The District of Colorado recently handed down an order in United States v. Fricosu requiring the defendant to decrypt the contents on her laptop so the government could access it. According to the Court, compelled decryption did not violate the Fifth Amendment’s bar against compelled self-incrimination.
In reaching this decision, the Court relied upon In re Grand Jury Subpoena to Boucher, 2007 WL 4246473 (D. Vt. Nov. 29, 2007) (Boucher I) and In re Grand Jury Subpoena to Boucher, 2009 WL 424718 (D. Vt. Feb. 19, 2009) (Boucher II). The Boucher decisions, in turn, relied upon the Supreme Court’s decision in United States v. Doe, 487 U.S. 201 (1984).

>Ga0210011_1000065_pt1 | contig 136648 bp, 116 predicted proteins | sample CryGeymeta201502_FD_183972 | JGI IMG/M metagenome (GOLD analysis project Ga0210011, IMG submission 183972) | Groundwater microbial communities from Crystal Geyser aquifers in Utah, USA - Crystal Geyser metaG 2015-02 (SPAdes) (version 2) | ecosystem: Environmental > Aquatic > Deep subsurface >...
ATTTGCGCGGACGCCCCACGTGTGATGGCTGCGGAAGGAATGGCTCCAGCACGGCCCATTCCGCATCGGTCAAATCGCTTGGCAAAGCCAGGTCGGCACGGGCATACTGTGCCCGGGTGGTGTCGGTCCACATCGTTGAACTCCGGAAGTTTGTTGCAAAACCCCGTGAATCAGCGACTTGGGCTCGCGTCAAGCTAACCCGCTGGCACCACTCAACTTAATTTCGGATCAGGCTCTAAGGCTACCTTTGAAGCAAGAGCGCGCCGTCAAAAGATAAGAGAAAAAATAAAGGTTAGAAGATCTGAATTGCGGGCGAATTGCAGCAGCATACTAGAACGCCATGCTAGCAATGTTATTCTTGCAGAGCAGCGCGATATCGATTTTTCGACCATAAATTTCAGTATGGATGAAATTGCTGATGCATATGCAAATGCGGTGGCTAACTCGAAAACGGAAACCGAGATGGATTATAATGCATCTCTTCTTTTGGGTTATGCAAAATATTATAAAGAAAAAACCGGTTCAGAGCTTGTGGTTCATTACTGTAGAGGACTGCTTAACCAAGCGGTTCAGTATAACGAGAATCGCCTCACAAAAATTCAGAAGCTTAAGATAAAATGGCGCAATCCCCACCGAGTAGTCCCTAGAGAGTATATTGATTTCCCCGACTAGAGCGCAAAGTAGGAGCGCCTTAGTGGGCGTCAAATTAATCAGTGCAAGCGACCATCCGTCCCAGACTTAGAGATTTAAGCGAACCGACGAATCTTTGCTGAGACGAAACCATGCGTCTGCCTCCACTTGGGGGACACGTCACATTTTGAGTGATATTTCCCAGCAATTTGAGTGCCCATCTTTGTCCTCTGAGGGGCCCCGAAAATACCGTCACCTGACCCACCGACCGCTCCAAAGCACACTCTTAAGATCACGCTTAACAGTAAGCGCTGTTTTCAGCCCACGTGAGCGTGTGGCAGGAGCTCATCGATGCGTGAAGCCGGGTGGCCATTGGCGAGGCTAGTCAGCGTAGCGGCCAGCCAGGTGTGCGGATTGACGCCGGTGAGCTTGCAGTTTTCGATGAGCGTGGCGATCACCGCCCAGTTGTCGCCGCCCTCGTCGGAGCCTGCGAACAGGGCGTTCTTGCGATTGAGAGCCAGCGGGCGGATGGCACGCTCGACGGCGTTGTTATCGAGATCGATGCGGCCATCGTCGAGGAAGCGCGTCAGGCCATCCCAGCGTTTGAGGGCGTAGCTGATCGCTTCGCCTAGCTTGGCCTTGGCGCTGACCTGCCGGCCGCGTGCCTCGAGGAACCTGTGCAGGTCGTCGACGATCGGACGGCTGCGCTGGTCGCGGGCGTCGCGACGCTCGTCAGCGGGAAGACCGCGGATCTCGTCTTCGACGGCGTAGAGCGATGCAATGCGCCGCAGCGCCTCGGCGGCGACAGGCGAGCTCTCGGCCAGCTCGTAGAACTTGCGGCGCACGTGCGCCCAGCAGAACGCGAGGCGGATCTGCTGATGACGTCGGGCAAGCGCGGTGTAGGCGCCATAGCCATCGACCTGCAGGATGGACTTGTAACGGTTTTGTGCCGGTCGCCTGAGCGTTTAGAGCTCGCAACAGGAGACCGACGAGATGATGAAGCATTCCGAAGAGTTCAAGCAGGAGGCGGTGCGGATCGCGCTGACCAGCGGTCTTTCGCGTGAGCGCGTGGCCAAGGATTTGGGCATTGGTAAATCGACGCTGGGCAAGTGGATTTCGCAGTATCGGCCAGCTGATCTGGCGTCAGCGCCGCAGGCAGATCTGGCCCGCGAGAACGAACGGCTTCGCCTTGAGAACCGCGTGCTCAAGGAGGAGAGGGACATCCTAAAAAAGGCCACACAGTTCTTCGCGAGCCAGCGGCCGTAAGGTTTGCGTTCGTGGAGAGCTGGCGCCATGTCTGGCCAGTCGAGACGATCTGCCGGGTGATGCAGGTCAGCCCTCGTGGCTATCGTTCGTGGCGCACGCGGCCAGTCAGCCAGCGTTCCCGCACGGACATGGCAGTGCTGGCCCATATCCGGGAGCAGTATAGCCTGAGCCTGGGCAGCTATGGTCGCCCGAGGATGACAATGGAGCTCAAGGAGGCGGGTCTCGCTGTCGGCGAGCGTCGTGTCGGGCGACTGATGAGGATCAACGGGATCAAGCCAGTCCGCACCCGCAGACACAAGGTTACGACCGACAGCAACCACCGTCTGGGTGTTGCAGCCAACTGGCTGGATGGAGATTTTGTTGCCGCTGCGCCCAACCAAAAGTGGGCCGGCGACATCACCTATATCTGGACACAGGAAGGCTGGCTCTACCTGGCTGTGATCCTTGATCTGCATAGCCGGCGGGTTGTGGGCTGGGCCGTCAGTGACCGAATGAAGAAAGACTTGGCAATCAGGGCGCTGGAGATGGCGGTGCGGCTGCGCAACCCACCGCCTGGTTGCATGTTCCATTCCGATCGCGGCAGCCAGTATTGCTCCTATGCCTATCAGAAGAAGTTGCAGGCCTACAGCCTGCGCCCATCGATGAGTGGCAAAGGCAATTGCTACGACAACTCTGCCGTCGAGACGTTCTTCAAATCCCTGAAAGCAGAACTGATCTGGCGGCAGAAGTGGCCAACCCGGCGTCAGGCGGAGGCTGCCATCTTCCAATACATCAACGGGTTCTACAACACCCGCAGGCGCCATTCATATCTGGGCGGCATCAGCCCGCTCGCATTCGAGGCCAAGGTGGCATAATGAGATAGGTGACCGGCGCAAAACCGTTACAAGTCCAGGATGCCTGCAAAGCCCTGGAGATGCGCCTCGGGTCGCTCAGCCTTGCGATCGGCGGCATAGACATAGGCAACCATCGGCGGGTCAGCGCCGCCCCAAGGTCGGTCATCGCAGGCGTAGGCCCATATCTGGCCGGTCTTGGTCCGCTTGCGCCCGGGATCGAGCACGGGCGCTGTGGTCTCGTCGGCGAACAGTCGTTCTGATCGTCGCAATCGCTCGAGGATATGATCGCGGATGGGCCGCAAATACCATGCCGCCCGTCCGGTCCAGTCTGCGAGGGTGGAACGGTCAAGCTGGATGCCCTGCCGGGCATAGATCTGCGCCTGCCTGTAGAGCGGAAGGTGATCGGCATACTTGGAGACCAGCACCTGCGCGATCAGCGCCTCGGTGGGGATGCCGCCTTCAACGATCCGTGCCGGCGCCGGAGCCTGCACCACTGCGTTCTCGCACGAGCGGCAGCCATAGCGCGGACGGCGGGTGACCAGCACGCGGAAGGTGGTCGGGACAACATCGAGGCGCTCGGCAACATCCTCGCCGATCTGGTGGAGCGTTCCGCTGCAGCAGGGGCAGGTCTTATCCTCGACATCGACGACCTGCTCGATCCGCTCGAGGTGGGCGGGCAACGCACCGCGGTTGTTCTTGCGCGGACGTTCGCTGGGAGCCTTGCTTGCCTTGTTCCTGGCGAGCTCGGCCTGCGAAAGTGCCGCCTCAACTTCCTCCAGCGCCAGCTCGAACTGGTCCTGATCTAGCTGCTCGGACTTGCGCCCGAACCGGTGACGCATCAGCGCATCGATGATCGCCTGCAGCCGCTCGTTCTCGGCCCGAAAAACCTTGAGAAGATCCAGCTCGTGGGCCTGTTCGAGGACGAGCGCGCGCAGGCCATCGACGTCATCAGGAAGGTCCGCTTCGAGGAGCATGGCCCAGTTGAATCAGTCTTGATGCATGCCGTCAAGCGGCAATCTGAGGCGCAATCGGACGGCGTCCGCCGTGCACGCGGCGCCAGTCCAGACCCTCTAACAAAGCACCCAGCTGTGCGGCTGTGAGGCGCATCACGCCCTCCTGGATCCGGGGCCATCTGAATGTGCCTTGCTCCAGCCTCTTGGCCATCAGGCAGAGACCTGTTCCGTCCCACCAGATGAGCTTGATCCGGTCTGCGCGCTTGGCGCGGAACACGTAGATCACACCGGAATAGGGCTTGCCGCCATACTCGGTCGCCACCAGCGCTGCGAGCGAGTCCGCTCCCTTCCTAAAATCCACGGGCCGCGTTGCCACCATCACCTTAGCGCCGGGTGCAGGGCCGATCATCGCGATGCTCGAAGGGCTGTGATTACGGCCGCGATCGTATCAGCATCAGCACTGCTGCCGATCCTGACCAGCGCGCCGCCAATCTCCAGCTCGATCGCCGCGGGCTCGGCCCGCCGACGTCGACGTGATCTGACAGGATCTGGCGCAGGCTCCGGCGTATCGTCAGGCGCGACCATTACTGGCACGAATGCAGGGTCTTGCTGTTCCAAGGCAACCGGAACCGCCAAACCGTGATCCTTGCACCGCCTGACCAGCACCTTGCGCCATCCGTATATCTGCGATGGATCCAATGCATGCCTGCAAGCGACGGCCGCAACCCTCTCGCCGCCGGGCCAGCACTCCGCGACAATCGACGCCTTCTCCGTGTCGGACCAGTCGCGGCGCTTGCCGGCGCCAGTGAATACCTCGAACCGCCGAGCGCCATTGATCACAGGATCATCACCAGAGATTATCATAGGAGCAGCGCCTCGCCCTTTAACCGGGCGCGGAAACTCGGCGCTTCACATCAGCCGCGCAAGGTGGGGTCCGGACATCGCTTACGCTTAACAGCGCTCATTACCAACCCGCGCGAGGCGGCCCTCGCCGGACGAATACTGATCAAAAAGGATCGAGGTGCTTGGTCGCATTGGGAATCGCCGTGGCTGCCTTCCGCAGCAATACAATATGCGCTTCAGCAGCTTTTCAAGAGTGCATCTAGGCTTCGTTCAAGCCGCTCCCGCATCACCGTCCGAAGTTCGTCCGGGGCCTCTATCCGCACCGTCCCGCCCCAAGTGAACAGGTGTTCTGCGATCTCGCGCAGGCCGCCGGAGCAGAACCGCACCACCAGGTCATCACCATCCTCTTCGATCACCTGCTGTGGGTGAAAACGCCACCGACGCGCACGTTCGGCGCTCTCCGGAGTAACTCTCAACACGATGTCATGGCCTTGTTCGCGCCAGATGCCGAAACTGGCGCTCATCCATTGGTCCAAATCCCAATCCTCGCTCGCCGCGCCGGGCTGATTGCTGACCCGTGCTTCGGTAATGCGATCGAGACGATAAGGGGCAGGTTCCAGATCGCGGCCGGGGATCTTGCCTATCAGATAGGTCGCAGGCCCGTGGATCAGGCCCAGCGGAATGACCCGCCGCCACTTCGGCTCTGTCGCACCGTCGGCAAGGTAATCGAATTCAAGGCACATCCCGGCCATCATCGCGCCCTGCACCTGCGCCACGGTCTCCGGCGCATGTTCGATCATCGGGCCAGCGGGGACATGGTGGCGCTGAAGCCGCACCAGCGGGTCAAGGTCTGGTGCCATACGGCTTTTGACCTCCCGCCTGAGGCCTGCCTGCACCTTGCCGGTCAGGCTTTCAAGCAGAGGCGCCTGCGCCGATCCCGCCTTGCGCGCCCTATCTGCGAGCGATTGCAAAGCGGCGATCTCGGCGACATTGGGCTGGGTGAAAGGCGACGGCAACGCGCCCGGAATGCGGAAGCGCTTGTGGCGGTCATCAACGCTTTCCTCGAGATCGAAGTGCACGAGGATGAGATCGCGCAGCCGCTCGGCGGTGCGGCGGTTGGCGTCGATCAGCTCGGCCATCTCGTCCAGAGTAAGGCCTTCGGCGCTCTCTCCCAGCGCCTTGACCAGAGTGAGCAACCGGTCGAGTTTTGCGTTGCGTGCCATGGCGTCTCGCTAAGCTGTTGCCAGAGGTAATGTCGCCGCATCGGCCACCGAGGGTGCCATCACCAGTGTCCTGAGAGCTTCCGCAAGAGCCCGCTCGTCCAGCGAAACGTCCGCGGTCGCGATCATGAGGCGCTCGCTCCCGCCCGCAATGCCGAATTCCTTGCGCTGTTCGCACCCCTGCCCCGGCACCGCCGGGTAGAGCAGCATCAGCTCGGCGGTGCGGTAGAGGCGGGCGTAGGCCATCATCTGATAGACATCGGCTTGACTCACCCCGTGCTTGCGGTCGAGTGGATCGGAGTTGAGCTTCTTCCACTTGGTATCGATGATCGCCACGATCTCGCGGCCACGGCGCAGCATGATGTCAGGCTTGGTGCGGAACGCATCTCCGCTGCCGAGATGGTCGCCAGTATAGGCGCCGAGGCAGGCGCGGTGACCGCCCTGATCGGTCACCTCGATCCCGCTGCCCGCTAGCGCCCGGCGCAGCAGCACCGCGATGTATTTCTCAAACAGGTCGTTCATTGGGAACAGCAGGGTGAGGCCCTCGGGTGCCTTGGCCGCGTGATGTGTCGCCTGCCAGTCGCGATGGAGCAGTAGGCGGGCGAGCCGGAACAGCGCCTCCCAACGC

Doe distinguished between compelling the testimony of new information to the government (not permitted under the Fifth Amendment) and compelling giving access to existing information (permitted so long as the act of production results in no new facts). Thus, a defendant may be compelled to provide a key to a wall safe. In contrast, a defendant may not be compelled to provide a combination since the combination itself would constitute new information. Therefore, the government may compel a defendant to provide access to a computer’s contents once it knows the defendant has the ability to access the computer. But it may not compel production of a password. Continue reading